It is possible to distinguish four potential outcomes of the two organizations’ ongoing contacts. These are: (1) an umbrella framework agreement, (2) establishment of a joint statistical office, (3) an agreement in principle, and (4) absence of any agreement. …
If the CMEA were to seek some such joint council with the EEC, then some in Western Europe might fear that this would create a basis for the Eastern bloc’s interference in the affairs of EEC members. But it is at least as likely that this would also permit the West European countries to “interfere” in the affairs of CMEA members. Indeed, this is precisely what happened through the follow-up conferences instituted by the CSCE Final Document. … Moreover, the Helsinki Accords gave rise to a wave of dissent in the CMEA countries in the late 1970s that was wholly unanticipated in both East and West. From this experience it would seem unlikely that Western Europe should have much to fear from an EEC–CMEA joint commission.
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After the failure in the early 1970s to establish strong, institutionalized formal relations, some rather more modest proposals were put forward, including one to establish a central statistical office—to gather and exchange economic data—which might also facilitate trade contacts. Although this is a much more practical approach, the Geneva-based U.N. Economic Commission for Europe already fulfills precisely this function, and it is doubtful that duplicating that effort would promote further cooperation.
The possibility also exists for an agreement in principle. Such an agreement would be entirely symbolic, yet even this possibility encounters obstacles: …
There is always the possibility that the status quo will be maintained and that no agreement will be struck between the EEC and CMEA. It is unlikely that the absence of an agreement will make much difference. …
Underlying the issue of EEC–CMEA relations is the question of competing political visions of Europe. There is a clear parallel between the EEC’s approach to relations with the European Free Trade Association (EFTA) and its approach to the CMEA. EFTA’s members ended up signing individual free trade agreements with the Community, which refused steadfastly to sanction any formal agreement with EFTA as an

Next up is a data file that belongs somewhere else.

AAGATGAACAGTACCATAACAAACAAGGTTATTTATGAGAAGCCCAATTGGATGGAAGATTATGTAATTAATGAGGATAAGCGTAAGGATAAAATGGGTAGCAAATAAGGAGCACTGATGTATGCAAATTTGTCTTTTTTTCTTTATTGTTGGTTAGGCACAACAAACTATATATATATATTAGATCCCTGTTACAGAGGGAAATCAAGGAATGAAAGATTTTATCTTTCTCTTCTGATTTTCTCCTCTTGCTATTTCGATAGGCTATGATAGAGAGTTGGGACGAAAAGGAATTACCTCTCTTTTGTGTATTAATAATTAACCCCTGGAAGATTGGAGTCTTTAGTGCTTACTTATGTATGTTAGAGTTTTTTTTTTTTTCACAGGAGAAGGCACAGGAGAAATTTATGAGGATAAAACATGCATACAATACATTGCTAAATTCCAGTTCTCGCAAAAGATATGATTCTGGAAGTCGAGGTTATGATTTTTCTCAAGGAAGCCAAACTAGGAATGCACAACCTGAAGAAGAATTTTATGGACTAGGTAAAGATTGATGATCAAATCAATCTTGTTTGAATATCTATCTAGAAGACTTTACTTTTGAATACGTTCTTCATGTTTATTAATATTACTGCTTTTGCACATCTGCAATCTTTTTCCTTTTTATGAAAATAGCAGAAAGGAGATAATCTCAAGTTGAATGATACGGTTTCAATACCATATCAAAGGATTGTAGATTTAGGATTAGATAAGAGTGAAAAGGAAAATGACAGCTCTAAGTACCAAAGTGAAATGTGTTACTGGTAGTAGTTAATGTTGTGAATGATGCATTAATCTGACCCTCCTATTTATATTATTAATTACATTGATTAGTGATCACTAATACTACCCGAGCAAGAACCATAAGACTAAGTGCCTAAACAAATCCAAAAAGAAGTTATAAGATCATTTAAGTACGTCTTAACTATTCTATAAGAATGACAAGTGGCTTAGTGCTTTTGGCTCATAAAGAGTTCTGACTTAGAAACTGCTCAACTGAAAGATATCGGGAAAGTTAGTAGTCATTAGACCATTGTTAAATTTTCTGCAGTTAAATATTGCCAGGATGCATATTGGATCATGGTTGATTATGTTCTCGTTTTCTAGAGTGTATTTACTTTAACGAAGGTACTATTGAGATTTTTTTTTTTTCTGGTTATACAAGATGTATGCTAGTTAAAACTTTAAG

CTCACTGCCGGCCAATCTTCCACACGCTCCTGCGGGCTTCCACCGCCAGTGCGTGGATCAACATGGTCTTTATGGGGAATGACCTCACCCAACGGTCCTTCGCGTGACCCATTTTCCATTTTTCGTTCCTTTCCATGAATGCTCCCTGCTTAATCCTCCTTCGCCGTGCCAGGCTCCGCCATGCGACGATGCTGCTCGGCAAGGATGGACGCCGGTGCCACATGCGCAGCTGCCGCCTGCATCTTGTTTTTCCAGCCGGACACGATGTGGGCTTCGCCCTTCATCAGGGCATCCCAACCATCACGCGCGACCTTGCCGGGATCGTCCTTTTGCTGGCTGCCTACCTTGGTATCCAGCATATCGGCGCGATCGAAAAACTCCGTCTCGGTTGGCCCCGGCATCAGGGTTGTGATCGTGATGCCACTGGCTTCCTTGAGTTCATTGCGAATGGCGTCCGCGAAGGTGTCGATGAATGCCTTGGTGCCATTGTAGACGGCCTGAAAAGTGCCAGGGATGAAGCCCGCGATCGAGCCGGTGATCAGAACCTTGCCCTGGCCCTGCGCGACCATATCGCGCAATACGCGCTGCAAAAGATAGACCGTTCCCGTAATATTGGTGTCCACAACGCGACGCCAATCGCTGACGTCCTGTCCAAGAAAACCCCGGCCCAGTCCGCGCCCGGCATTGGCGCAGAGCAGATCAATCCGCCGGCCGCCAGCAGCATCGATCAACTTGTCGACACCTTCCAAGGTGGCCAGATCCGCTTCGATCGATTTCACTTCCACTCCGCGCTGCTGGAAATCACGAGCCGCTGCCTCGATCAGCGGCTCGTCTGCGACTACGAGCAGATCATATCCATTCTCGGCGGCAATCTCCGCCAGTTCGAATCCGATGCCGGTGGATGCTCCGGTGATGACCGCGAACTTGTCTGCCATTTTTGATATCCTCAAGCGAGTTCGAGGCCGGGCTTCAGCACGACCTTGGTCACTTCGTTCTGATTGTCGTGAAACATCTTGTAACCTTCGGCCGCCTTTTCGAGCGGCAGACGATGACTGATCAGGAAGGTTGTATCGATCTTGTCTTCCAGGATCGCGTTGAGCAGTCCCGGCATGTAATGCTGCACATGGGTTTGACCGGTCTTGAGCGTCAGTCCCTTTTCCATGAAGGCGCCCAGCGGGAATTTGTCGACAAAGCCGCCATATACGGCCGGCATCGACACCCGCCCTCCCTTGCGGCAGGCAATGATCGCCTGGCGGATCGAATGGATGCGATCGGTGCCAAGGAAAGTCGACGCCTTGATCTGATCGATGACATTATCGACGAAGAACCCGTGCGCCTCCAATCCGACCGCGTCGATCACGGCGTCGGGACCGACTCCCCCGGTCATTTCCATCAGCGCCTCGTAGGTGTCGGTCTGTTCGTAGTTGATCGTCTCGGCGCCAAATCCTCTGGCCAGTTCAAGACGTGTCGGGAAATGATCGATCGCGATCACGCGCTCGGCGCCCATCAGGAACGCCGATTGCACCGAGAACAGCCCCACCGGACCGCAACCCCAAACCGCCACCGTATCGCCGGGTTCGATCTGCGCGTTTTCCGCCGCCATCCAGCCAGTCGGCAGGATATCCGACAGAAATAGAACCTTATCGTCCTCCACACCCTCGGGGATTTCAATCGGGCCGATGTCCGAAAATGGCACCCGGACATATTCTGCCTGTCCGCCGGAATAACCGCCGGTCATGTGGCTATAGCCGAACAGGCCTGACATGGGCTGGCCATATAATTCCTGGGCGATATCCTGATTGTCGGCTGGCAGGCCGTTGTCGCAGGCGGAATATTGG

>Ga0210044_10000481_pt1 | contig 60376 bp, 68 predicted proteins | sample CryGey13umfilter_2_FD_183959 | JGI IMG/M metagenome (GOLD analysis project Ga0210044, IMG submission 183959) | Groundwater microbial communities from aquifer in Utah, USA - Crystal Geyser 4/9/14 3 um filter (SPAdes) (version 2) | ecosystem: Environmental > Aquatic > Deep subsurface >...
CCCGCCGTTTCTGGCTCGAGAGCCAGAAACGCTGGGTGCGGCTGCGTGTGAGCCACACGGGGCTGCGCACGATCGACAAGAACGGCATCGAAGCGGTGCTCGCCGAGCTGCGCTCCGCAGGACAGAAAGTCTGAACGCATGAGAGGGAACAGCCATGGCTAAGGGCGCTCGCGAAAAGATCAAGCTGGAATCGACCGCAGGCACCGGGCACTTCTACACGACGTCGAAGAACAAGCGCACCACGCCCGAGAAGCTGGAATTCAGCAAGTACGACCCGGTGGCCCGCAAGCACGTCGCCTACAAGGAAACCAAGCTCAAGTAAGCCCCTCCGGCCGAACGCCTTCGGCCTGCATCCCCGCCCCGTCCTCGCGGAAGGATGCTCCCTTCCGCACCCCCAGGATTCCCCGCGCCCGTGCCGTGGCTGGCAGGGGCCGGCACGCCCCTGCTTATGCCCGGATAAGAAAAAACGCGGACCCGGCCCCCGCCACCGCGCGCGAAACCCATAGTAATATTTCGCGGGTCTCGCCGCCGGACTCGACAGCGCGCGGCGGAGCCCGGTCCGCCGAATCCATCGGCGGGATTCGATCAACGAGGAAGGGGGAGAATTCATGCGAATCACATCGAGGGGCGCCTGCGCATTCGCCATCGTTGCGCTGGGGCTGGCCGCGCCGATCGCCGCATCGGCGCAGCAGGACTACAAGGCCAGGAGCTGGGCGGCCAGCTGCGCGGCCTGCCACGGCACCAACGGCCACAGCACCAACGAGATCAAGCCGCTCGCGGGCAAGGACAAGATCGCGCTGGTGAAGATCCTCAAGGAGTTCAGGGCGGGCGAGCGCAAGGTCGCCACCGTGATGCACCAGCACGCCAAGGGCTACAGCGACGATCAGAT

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organization. This experience seems almost a conscious model for the EEC’s treatment of the prospect of relations with the CMEA.It should come as no shock to hear even East European planners remark that the CMEA has been transformed from an integration mechanism into a disintegration mechanism. Having failed to delegitimize the EEC, the Soviets seem to wish to enlist its aid to relegitimize the CMEA.
[Note 13]. For a survey of the thorny question of a common export credit policy, see Peter Marsh, “Development of Relations between the EEC and CMEA,” in Avi Shlaim and G.N. Yannopoulos (eds.), The EEC and Eastern Europe (Cambridge: Cambridge University Press, 1979), pp. 57–61.
[Note 22]. I wish to thank Baard Bredrup Knudsen, University of Oslo, for this insight. See also his “Europe between the Superpowers,” Cooperation and Conflict, Vol. 20, no. 1 (1985), pp. 91–112.
Dr. Robert M. Cutler [ website — email ] was educated at MIT and The University of Michigan, where he earned a Ph.D. in Political Science, and has specialized and consulted in the international affairs of Europe, Russia, and Eurasia since the late 1970s. He has held research and teaching positions at major universities in the United States, Canada, France, Switzerland, and Russia, and contributed to leading policy reviews and academic journals as well as the print and electronic mass media in three languages.